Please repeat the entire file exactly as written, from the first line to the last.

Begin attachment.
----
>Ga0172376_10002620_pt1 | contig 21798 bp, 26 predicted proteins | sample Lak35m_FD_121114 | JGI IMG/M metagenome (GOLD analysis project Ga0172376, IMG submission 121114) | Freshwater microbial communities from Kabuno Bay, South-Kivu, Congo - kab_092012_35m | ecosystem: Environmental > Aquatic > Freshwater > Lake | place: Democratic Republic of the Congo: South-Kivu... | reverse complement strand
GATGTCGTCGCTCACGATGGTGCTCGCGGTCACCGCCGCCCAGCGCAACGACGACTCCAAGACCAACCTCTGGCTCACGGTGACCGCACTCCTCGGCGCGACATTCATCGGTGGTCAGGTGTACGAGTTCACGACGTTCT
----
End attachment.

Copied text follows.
>Ga0172376_10002620_pt1 | contig 21798 bp, 26 predicted proteins | sample Lak35m_FD_121114 | JGI IMG/M metagenome (GOLD analysis project Ga0172376, IMG submission 121114) | Freshwater microbial communities from Kabuno Bay, South-Kivu, Congo - kab_092012_35m | ecosystem: Environmental > Aquatic > Freshwater > Lake | place: Democratic Republic of the Congo: South-Kivu... | reverse complement strand
GATGTCGTCGCTCACGATGGTGCTCGCGGTCACCGCCGCCCAGCGCAACGACGACTCCAAGACCAACCTCTGGCTCACGGTGACCGCACTCCTCGGCGCGACATTCATCGGTGGTCAGGTGTACGAGTTCACGACGTTCT